Last spring, Former White House press secretary Scott McClellan scandalized Washington with the release of “What Happened: Inside the Bush White House and Washington’s Culture of Deception” (PublicAffairs), a scathing memoir of his years working for the second Bush administration. In his book, McClellan accuses senior officials of lying to the public to advance Republican political interests and build support for the 2003 invasion of Iraq. McClellan talked exclusively to ESSENCE.com about his thoughts on the spin and strategy of the 2008 presidential candidates, the reasoning behind choosing Sarah Palin and the changes he’d like to see in the White House.
ESSENCE.COM: In your book, “What Happened”, you talk about passing poor or false information to the public based on information you were given from sources in the White House. Can you see that trend continuing if the McCain-Palin ticket wins the election?
SCOTT MCCLELLAN: It goes into the broader question of how the two presidential candidates intend to govern. I noticed that Senator Obama talked about the way one runs his campaign is a reflection of how they may govern in office. Now, I don’t know that it’s that black and white, but there are some signs that the way you campaign may show glimpses of how you may intend to govern. My concern is when that carries into governance, and then government is run like what we had in the nineties, or with this current administration, where everyone is trying to govern by manipulating the media to their advantage instead of doing what is good for the country. I’m concerned about how the McCain campaign has run the negative strategy of focusing on tearing down their opponent as opposed to focusing on Senator McCain’s agenda for the country. Personally, I prefer to see less of those kinds of negative attack strategies.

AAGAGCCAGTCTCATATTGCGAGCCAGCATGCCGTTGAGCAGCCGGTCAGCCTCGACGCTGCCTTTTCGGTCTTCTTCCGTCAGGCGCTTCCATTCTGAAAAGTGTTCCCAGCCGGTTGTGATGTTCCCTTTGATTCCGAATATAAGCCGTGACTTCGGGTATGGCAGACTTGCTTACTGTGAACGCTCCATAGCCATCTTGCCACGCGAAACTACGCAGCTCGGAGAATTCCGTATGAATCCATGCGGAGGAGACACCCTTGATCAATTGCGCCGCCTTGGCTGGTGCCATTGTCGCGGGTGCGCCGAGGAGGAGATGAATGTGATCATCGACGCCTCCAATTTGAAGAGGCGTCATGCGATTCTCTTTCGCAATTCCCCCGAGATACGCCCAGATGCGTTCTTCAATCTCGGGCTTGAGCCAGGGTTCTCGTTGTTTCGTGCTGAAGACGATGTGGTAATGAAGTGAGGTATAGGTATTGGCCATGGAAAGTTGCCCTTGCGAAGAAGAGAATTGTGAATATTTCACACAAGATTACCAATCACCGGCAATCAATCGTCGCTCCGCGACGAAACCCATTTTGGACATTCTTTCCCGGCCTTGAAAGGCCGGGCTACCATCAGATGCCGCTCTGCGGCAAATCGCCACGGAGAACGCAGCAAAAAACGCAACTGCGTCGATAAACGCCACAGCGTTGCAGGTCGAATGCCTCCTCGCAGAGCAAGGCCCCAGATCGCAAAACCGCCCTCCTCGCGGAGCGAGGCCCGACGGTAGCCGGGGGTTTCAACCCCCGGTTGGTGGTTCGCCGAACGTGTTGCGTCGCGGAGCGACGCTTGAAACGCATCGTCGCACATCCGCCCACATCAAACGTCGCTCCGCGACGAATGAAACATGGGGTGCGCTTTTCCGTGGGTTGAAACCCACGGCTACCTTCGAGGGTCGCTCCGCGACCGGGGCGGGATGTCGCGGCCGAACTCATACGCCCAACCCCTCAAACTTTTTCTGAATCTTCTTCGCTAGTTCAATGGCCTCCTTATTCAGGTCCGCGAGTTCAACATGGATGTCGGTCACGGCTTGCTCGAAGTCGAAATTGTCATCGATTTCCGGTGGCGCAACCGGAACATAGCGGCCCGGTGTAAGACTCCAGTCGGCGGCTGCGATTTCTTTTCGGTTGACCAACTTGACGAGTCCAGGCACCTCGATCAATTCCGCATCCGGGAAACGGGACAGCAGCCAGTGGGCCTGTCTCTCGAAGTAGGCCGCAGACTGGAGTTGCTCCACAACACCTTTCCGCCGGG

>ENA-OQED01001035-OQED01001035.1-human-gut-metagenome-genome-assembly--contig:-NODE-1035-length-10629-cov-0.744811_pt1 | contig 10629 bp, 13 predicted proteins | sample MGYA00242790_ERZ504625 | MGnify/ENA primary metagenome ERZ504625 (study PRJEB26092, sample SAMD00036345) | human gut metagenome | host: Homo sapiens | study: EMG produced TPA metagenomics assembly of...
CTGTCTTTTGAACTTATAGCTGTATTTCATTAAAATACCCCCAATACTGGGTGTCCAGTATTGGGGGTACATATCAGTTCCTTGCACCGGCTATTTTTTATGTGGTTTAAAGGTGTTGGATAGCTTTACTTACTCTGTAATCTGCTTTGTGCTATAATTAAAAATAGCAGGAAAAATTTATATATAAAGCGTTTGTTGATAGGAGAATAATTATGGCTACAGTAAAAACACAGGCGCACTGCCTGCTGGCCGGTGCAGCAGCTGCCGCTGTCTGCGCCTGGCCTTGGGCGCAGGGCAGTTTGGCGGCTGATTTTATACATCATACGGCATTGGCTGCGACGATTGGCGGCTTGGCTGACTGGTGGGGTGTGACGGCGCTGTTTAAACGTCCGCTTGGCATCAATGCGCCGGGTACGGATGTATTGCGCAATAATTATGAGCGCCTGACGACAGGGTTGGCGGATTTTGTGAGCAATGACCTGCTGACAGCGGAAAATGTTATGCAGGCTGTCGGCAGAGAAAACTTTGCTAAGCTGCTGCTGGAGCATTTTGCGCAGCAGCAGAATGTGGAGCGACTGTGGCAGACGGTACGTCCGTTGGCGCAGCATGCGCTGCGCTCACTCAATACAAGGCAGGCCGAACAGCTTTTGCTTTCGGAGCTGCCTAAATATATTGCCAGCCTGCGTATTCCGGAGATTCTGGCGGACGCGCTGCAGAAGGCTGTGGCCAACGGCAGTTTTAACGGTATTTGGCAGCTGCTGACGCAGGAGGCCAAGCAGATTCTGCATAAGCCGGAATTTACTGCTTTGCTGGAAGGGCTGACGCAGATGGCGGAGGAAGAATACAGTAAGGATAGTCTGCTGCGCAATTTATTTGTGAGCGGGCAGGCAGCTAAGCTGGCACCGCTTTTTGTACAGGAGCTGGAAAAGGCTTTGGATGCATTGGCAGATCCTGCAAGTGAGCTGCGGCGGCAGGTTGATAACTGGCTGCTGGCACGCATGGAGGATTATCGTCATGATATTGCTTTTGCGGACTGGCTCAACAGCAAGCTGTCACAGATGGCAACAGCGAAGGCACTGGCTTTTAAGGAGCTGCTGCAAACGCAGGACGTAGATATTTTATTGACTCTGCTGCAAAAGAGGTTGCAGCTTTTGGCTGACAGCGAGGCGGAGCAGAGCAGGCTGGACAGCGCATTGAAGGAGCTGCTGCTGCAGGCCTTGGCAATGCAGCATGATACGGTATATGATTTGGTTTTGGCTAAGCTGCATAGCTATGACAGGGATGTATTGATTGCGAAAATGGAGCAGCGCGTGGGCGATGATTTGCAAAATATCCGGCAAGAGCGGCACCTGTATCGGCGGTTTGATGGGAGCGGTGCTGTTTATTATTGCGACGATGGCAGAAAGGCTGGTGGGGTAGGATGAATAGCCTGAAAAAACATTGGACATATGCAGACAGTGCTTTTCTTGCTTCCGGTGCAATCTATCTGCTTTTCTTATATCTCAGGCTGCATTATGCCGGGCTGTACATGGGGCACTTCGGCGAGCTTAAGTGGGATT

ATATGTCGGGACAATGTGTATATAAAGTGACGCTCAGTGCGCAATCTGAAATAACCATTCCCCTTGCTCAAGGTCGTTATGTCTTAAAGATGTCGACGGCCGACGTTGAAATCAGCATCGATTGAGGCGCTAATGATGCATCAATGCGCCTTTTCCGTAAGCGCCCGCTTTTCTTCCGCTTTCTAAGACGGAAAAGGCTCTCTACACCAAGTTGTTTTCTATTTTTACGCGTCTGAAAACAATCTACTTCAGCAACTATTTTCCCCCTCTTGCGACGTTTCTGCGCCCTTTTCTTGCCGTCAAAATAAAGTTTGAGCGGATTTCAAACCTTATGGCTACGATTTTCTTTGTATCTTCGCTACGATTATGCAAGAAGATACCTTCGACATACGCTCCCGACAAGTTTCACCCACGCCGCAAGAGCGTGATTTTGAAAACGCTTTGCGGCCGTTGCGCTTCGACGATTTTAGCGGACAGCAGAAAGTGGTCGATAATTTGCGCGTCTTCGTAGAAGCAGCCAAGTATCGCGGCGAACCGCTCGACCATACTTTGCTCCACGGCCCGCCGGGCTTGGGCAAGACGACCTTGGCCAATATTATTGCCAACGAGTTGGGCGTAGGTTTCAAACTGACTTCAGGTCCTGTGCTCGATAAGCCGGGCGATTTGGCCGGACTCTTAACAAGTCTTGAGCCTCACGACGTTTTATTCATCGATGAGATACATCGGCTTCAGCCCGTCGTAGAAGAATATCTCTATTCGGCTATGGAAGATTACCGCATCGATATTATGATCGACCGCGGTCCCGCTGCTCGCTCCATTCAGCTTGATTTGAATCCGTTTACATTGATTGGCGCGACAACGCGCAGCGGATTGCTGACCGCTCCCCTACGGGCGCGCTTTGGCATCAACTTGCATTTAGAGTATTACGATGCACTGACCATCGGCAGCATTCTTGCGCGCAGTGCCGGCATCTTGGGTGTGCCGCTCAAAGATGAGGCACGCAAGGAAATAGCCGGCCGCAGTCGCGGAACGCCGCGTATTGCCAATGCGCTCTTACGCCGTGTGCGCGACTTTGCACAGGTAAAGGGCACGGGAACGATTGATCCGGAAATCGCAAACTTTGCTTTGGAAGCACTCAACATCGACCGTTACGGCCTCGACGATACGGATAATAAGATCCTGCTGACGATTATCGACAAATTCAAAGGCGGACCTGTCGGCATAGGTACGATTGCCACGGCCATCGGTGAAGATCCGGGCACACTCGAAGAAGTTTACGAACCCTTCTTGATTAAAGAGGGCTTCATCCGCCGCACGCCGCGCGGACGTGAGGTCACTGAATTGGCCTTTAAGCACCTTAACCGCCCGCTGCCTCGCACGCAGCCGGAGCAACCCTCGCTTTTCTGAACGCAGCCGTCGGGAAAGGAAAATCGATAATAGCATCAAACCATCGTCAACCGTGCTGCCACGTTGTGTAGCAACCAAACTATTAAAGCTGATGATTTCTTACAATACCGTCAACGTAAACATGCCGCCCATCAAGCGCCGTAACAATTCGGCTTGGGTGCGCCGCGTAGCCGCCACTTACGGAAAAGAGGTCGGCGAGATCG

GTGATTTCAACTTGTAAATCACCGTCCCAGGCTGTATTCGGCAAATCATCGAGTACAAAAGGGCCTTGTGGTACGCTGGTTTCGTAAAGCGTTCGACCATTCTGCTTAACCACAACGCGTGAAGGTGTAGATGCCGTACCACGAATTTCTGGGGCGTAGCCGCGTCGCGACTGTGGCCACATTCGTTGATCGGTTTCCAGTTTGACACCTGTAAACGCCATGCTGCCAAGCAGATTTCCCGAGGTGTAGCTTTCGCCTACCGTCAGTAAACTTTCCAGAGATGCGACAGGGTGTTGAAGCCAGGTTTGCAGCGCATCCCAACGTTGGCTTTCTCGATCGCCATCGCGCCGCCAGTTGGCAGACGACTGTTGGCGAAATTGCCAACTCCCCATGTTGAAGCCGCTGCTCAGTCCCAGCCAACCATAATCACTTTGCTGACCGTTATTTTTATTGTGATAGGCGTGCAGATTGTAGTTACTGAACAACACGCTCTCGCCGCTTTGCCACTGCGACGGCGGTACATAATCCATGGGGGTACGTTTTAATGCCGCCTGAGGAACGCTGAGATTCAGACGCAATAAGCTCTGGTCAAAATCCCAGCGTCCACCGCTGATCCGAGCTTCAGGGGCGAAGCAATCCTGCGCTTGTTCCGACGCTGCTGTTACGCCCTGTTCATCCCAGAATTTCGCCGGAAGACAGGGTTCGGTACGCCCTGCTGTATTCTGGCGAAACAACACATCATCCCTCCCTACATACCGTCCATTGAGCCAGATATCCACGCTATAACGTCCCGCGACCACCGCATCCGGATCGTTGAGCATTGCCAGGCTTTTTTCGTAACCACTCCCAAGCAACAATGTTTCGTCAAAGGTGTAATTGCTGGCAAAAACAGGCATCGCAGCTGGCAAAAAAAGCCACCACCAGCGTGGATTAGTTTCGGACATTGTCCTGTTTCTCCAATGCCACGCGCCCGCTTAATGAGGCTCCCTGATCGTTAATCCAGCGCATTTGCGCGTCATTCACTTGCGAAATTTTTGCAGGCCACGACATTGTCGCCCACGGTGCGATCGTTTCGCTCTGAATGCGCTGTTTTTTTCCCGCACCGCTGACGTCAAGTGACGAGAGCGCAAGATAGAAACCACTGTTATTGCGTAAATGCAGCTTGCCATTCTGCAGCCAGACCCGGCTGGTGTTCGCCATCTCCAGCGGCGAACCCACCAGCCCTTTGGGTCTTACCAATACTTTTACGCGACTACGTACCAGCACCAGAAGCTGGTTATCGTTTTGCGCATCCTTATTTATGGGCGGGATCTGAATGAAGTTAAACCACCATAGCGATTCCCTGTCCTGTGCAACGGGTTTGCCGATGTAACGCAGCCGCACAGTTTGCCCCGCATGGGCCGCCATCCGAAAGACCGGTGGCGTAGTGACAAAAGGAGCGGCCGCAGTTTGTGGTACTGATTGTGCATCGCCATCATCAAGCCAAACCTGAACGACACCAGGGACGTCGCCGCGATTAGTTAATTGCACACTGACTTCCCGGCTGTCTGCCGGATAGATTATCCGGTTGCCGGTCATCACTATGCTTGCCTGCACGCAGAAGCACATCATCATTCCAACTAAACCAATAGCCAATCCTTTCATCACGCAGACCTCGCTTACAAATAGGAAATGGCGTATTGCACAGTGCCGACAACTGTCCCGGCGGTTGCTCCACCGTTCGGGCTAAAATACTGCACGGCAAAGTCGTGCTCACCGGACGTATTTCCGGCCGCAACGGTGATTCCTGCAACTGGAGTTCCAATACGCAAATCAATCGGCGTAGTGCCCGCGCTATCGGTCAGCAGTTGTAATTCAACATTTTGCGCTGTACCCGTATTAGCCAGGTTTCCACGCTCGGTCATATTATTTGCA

ESSENCE.COM: Some have argued that McCain’s vice-presidential pick was nothing more than an attempt to take thunder from Obama’s campaign and steal back some of the lost media attention. Would you agree?
MCCLELLAN: I do think that.… I think Senator McCain made his decision based more on political calculation than governing. He wanted to satisfy and energize the conservative base by choosing Palin. He also wanted to be able to reinforce an image that he wants to portray, which is that of a maverick reformer. And he wanted to neutralize the historic nature of Senator Obama’s candidacy by picking a woman. So, I think it was more a selection based on political calculation than governing. When McCain was asked by one news analyst if he thought that Palin would be ready to [serve as] Commander in Chief, he said, “Absolutely.” Well, I don’t think that’s the kind of straight talk he’s said in the past. If he had said, “I think she would be ready in short order to be Commander in Chief,” that would have been a more honest answer, but to say that she is ready right now I think is a bit of a stretch.
ESSENCE.COM: So how responsible is the media for not challenging such assertions from McCain more?
MCCLELLAN: That's one of my big concerns. The traditional media are complicit in advancing this culture of deception, as I refer to it in my book. They tend to focus on horse-race winning-who's up and who's down; who's winning and who's losing; and who's shaping the narrative as opposed to who's right and who's wrong. They get too focused on polls, and then the most important truths underlying all these issues and differences get secondary positions to those aspects.